Grass Pollen Exposure in the Continental United States: Species Prevalence and Population Patterns
Saturday, February 21, 2015
Exhibit Hall A3 (Convention Center)
Richard K. Lankow, PhD, Murielle Escalmel, Pharm. D., Robert S. Jacobson, Sue C. Hocker, Terrance Coyne, MD
Rationale: Epidemiological studies have shown that pollen from multiple species within the grass family (Poaceae) are major US aeroallergens. A growing body of immunological data document species-specific responses in grass-allergic patients.  Most of the population is exposed to multiple grass species, however there has been no recent update on population exposure by species across the continental US.

Methods: US Census data released in April, 2012 provided data on the population of each county in the continental US.  The US Plants Database (USDA) provided data on the county-level prevalence of the grass species studied. Plant prevalence and population data were correlated to examine the potential exposure of people to different allergenic grass species.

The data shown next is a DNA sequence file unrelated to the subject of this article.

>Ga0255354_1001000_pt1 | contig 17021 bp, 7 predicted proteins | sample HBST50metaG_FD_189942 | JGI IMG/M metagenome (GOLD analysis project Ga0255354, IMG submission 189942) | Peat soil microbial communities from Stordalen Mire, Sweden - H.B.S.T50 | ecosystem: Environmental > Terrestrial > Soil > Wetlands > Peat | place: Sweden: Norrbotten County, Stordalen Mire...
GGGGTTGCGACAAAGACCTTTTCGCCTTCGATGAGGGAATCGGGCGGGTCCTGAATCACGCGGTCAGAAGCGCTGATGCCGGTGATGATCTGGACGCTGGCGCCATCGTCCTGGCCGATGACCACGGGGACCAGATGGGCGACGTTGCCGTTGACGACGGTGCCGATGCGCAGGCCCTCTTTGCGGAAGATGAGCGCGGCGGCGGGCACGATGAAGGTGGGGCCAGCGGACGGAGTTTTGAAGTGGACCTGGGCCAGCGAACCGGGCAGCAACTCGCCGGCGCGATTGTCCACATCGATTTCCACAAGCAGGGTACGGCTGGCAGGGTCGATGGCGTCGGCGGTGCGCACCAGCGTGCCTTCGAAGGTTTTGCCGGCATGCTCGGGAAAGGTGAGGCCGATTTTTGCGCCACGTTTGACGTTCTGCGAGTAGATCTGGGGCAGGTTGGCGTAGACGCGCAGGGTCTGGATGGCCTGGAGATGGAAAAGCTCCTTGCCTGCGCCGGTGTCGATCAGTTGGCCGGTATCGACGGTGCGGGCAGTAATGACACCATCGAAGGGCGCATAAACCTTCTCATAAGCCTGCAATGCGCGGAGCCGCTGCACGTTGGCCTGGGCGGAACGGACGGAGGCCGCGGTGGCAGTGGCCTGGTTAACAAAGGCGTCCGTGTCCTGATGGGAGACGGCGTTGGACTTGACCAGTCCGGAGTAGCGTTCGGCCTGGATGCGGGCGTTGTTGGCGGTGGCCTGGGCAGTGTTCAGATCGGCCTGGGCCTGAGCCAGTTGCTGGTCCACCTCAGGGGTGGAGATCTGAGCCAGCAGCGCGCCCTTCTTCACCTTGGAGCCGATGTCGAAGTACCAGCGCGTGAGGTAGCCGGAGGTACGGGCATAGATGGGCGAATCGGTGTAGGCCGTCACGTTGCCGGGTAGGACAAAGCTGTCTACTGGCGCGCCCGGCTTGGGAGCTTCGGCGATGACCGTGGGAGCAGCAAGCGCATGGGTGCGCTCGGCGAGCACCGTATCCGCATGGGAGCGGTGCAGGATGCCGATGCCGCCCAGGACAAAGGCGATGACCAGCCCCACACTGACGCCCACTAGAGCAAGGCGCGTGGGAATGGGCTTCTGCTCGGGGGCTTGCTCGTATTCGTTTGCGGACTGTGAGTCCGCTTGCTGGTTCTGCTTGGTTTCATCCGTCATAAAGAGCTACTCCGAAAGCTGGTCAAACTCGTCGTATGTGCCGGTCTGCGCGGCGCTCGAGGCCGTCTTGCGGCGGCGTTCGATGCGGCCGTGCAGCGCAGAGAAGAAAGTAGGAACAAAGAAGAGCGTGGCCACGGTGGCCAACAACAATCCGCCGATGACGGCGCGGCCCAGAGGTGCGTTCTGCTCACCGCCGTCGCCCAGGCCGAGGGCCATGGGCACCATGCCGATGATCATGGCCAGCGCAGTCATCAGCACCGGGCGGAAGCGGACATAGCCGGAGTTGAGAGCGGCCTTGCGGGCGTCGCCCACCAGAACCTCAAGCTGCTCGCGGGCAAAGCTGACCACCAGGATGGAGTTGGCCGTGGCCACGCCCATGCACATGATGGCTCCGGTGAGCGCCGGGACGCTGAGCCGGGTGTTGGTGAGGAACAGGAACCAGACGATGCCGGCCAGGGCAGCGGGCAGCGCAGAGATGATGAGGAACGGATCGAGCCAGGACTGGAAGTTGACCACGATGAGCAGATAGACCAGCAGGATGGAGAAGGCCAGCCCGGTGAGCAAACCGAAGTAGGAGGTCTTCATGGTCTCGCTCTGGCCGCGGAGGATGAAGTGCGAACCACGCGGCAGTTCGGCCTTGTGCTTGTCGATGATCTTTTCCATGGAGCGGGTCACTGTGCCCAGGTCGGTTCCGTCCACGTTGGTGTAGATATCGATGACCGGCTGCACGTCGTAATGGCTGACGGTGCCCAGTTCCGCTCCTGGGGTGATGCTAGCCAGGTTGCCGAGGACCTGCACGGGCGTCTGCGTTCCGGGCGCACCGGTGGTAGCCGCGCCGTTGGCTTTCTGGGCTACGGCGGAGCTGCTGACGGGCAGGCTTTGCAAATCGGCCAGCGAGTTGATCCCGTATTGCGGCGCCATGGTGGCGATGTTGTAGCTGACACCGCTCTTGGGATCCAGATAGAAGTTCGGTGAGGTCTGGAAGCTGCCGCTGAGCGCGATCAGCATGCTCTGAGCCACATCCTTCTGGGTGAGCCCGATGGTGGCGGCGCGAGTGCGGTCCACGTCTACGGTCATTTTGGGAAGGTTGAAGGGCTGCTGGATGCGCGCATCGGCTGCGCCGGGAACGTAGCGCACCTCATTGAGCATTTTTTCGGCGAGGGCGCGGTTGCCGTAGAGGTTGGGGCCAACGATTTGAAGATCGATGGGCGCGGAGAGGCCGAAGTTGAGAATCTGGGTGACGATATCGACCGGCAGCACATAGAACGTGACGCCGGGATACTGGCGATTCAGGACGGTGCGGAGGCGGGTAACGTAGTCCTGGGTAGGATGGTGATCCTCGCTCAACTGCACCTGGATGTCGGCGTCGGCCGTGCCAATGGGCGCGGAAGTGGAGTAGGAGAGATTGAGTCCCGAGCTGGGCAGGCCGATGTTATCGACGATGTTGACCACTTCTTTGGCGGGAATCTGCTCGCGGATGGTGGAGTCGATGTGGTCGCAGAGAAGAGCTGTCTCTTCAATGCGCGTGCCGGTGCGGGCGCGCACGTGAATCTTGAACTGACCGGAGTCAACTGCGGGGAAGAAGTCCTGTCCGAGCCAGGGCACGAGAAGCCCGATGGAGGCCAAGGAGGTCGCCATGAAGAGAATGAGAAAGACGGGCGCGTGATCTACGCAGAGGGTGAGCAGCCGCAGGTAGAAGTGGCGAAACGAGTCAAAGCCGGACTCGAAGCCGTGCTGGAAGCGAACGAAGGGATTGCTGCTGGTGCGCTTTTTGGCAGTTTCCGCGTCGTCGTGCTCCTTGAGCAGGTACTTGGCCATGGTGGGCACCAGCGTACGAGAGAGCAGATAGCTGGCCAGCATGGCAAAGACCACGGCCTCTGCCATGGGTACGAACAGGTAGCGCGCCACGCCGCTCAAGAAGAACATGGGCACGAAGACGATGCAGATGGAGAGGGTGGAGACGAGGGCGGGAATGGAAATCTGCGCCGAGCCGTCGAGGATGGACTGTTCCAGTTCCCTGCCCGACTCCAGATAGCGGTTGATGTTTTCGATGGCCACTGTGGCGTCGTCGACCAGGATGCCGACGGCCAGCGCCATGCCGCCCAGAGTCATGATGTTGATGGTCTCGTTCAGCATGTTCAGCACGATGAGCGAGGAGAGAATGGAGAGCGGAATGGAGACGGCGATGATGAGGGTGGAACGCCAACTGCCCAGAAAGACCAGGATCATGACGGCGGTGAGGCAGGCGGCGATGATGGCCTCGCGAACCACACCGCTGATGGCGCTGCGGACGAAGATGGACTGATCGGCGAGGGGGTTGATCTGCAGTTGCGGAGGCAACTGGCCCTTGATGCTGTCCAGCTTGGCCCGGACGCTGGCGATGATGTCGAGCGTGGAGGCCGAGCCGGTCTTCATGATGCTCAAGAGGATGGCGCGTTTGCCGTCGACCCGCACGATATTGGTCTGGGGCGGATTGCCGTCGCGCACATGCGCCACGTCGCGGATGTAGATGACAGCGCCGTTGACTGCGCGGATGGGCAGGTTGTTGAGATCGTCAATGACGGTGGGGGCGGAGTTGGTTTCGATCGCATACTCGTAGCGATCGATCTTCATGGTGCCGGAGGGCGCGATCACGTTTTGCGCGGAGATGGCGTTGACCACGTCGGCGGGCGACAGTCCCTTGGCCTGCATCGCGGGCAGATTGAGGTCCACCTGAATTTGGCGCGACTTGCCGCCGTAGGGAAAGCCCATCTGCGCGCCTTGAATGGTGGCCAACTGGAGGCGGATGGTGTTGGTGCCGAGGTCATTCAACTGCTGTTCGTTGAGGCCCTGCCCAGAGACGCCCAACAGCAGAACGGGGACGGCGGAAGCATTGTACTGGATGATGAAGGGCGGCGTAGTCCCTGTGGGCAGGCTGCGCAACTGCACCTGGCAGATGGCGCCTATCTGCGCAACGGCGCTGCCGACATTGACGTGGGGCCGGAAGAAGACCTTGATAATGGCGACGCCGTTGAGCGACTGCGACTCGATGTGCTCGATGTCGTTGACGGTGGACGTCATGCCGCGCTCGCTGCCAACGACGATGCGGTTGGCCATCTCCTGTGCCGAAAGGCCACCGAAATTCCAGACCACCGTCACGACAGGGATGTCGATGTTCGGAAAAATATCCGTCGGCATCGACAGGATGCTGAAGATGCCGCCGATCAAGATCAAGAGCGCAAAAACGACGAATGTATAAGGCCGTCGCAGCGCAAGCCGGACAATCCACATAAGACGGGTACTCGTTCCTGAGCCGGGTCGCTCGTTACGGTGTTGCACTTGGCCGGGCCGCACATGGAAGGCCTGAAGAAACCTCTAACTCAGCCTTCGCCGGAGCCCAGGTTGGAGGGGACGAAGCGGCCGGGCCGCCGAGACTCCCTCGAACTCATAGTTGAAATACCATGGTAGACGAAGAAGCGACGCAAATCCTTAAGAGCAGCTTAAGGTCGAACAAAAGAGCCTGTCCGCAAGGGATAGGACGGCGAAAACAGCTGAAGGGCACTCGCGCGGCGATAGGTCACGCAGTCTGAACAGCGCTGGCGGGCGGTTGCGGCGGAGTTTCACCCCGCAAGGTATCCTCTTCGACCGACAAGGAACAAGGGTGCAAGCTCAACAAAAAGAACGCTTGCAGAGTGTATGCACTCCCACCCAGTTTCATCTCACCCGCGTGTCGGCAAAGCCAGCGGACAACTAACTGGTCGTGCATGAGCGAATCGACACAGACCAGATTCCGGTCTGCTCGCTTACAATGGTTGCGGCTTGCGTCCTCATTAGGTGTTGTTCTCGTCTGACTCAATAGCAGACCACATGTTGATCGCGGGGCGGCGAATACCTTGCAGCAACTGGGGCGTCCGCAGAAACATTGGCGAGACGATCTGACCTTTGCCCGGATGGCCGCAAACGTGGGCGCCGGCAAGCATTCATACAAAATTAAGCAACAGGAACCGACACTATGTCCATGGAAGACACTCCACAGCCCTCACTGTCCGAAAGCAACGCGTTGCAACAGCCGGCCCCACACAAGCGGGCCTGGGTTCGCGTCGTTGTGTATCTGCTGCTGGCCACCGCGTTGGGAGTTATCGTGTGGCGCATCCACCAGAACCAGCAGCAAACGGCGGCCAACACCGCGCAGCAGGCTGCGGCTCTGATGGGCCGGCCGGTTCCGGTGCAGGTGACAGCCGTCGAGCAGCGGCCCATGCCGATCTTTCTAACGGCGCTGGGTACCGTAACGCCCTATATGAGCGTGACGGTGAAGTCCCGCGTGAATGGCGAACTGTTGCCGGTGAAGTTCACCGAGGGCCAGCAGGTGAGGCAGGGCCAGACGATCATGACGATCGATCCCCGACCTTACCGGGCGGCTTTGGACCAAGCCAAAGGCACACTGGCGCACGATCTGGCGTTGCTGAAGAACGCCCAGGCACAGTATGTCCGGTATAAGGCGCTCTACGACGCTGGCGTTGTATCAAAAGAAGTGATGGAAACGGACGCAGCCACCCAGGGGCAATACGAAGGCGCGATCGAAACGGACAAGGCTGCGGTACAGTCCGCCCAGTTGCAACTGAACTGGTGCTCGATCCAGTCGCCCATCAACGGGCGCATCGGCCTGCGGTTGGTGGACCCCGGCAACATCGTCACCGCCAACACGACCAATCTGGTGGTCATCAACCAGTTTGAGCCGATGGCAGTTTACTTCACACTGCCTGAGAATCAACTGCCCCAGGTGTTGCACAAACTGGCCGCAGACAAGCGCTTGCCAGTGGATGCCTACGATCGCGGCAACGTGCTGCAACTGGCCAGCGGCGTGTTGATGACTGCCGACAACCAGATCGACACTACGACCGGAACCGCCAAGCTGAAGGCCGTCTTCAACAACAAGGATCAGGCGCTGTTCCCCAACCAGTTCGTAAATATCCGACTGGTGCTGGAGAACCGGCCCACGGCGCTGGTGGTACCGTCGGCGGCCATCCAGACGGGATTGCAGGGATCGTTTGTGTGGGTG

Results: Within the US, 84% of the population is potentially exposed to Lolium perenne (perennial rye grass) 75% to Dactylis glomerata (Orchard grass), 69% to Phleum pratense (Timothy grass), and 68% to Poa pratensis (Kentucky bluegrass).  Geographic regions showed distinct exposure patterns.  As examples, across the southeastern US, Lolium perenne dominates with 81% of the population exposed followed by 43% to Dactylis glomerata.  Exposure in the Northwestern US was more heterogeneous with 99% of the population exposed to Poa pratensis, 95% to Lolium perenne and 94% to Dactylis glomerata. The highly populated East Central region was similarly heterogeneous with 99% exposed to Poa pratensis, 98% to Dactylis glomerata, 94% to Phleum pratense, and 87% to Lolium perenne.

Conclusions: Knowledge of distinct regional patterns of exposure can help clinicians to interpret patient history and diagnostic information and to plan therapeutic interventions.